He who controls the narrative controls the world
A common theme found in news-reform propaganda is the story of the stale, dyed-in-the-ink editor or reporter who stands in the way of inevitable change. This asshole just can't get it through his thick skull that the Internet is here to stay, and so he resorts to all manner of foot-dragging, haggling and whining to keep this new reality from seeping in and destroying the old one.
How frustrating, right? Here we are trying to make progress and this Luddite is blocking our way forward.
Here's a version from L. John Haile, former Orlando Sentinel editor, found in a recent NAA posting. In his story, these bad actors have been vanquished and progress is finally at hand:
"In the newsrooms of all but the smallest papers of five to seven years from now, the editors who couldn’t quite let go have themselves been let go. And there are no jobs for journalists who continue to say they 'just don’t get it.'
"Newsrooms have finally abandoned that silliness of separating old and new media, with publishers and editors having recognized that their job wasn’t to introduce new products but rather to change the very business and the culture that drives that business."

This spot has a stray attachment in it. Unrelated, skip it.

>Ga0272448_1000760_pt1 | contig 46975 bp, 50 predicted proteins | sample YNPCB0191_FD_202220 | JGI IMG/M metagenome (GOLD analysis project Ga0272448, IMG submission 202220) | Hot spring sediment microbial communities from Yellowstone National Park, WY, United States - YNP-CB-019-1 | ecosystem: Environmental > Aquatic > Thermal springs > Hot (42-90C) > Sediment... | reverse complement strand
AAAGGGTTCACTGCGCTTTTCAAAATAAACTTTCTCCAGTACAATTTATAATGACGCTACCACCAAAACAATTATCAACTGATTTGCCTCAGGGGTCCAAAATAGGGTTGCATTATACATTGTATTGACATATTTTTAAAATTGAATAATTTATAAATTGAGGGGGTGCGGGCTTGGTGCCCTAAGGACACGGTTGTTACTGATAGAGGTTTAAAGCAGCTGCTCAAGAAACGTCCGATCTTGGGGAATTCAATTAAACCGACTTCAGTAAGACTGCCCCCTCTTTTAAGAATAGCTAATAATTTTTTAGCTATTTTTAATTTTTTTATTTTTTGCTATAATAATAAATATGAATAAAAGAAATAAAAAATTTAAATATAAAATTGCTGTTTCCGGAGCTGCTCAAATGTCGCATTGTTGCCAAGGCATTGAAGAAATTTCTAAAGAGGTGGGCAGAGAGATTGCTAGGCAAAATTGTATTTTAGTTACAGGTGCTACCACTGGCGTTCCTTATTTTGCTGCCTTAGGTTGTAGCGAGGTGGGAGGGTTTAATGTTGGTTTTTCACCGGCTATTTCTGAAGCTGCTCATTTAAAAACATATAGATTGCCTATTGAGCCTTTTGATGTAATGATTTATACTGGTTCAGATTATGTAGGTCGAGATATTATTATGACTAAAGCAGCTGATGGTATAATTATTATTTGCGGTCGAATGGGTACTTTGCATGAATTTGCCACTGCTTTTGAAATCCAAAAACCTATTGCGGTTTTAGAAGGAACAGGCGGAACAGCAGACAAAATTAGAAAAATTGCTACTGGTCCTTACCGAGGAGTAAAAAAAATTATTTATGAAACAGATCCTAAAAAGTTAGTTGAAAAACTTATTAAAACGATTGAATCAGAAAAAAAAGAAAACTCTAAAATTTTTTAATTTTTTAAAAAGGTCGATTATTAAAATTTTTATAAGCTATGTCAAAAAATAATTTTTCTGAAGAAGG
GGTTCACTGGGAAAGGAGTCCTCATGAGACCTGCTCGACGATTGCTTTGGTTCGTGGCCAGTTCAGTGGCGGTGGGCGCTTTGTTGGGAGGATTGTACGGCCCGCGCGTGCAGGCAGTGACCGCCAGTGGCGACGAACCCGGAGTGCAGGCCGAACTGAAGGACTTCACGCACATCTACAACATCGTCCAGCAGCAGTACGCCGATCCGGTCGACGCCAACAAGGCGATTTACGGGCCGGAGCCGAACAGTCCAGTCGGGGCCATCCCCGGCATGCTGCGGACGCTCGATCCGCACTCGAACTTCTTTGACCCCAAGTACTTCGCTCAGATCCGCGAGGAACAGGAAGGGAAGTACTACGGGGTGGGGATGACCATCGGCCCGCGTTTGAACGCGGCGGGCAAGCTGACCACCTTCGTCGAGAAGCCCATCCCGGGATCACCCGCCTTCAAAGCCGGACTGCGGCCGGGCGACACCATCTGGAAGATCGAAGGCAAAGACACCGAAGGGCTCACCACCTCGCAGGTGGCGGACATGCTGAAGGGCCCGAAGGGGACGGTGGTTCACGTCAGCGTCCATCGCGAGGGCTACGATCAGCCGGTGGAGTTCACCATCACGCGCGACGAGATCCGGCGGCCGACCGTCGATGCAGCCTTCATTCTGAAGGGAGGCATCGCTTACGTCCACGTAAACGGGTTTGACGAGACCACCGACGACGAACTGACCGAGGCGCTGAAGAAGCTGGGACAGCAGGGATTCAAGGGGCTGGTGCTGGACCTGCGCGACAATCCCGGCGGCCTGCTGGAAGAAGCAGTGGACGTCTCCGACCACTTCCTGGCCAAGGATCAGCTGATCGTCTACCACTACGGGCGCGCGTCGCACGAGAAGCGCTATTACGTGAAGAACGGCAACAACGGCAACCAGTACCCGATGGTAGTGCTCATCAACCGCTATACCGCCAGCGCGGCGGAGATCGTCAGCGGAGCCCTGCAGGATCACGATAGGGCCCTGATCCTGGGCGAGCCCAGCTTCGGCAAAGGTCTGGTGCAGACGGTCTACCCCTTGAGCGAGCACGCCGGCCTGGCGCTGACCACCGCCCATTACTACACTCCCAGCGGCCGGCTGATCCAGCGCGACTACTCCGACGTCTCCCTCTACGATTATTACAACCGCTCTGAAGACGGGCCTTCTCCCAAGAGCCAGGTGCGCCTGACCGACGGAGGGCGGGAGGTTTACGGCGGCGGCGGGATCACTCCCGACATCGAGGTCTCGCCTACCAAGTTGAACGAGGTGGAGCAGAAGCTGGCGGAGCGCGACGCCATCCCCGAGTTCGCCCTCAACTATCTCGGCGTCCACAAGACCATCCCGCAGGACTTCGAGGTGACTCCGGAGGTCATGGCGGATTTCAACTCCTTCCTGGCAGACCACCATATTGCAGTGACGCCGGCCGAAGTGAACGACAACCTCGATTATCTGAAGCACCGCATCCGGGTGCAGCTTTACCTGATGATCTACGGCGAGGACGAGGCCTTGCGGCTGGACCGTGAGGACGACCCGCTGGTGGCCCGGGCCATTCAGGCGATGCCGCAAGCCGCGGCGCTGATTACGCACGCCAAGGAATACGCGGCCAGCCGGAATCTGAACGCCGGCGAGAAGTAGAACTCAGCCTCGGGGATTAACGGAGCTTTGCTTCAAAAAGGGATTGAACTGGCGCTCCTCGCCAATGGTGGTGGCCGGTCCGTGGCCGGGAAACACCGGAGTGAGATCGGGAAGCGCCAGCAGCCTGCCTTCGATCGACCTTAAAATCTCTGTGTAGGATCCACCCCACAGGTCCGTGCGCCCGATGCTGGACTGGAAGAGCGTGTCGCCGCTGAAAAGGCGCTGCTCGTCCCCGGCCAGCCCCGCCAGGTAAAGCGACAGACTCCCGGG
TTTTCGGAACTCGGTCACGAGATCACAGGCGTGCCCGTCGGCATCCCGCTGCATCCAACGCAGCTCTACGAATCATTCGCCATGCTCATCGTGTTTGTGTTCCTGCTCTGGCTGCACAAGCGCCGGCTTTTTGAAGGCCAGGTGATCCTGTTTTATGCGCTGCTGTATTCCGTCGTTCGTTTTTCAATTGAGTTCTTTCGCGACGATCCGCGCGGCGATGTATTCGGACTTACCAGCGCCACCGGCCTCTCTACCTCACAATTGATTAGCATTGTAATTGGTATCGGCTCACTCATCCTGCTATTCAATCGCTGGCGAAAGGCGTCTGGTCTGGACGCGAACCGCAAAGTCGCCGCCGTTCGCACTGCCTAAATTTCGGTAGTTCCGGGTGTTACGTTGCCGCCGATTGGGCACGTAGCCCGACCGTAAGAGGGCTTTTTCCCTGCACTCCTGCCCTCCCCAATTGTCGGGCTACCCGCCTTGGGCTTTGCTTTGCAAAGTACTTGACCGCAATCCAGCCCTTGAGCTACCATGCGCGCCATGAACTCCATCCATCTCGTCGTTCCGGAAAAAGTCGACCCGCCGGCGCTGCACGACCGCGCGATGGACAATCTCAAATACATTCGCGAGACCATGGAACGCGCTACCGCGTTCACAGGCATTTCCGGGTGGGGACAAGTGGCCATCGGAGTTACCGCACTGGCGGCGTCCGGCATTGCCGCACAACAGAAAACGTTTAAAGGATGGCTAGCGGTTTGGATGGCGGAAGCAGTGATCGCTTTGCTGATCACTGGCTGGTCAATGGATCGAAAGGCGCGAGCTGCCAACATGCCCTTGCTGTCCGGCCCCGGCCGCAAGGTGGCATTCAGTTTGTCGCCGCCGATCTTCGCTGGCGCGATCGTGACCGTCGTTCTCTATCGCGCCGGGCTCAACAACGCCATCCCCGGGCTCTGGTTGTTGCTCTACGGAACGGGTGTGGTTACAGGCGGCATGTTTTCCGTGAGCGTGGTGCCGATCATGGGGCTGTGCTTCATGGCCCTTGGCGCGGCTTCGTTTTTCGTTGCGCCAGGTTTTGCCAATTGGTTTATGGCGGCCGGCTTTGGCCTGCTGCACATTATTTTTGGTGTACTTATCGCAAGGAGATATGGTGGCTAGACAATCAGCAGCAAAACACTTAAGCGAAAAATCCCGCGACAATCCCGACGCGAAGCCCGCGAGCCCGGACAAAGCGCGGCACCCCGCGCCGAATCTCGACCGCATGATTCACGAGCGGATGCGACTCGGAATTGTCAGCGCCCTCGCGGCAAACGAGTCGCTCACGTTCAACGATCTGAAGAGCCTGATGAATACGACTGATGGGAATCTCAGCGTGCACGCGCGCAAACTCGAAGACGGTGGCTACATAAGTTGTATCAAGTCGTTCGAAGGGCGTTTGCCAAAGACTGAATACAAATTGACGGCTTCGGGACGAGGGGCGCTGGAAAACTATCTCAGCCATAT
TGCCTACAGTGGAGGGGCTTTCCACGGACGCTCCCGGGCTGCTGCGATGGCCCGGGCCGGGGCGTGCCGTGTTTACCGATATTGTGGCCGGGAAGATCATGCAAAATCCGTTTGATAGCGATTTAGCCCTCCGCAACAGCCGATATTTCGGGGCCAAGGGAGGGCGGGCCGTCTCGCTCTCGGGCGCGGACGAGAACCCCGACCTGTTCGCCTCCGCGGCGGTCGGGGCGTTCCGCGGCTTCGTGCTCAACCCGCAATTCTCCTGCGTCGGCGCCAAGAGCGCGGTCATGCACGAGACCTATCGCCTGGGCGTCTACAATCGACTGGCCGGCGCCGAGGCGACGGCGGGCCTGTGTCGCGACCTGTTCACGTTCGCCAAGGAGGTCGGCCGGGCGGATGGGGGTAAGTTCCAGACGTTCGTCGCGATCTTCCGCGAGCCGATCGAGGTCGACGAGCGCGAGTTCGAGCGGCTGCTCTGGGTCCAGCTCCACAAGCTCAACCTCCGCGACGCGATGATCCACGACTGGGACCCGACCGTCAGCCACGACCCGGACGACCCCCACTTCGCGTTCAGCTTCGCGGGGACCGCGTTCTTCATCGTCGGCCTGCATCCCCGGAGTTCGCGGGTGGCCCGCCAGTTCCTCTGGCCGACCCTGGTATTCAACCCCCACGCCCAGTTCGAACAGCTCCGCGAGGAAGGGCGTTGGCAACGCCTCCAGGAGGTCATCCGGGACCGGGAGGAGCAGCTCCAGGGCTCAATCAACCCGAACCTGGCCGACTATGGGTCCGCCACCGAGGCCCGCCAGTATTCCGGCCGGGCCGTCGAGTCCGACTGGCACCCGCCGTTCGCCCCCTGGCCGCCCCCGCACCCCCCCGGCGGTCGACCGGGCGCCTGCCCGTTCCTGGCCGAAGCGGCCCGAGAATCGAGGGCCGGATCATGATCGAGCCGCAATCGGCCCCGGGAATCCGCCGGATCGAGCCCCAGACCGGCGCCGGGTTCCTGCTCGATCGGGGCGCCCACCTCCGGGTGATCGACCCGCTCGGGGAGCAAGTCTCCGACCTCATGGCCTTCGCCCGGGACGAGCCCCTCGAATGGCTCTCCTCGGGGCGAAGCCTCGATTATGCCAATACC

Yeah, fuck those obstructionists! Throw them over the side where they will be eaten by the strong.
But there's another narrative worth considering. In this one, there are a few old codgers (and young ones) unwilling to change and plenty of old codgers (and young ones) who are. There are no convenient scapegoats for bad management decisions or dwindling ad revenue, no positive spin for why so many people were fired, no masking profit motives as idealism.
In this narrative, companies want to make more money and people get hurt in the process. Fear and avarice play a leading role, suckling incompetence and suffocating uncertainty. The "new" the "change" the "future" are seen for what they are: cloudy concepts used to shame anyone standing in the way of profit and that dissipate upon even the most cursory inspection.
In this narrative, multiple formats and platforms are called what they really are: entertainment designed to take advantage of a public hungry for easy distractions while at work and too impatient to digest thoughtful prose.
It acknowledges that "innovation" means investing in non-news operations to beef up bottom lines and that "citizen journalism," community blogging and hyperlocal are about building a loyal audience that will provide the mouse clicks needed to profit from new forms of advertising.
It knows that "imagining the future" means tearing down the walls that insulate newsrooms from monetary considerations when writing or covering a story.
It is aware that the first narrative is a virus designed to instill loathing for anyone who pushes back.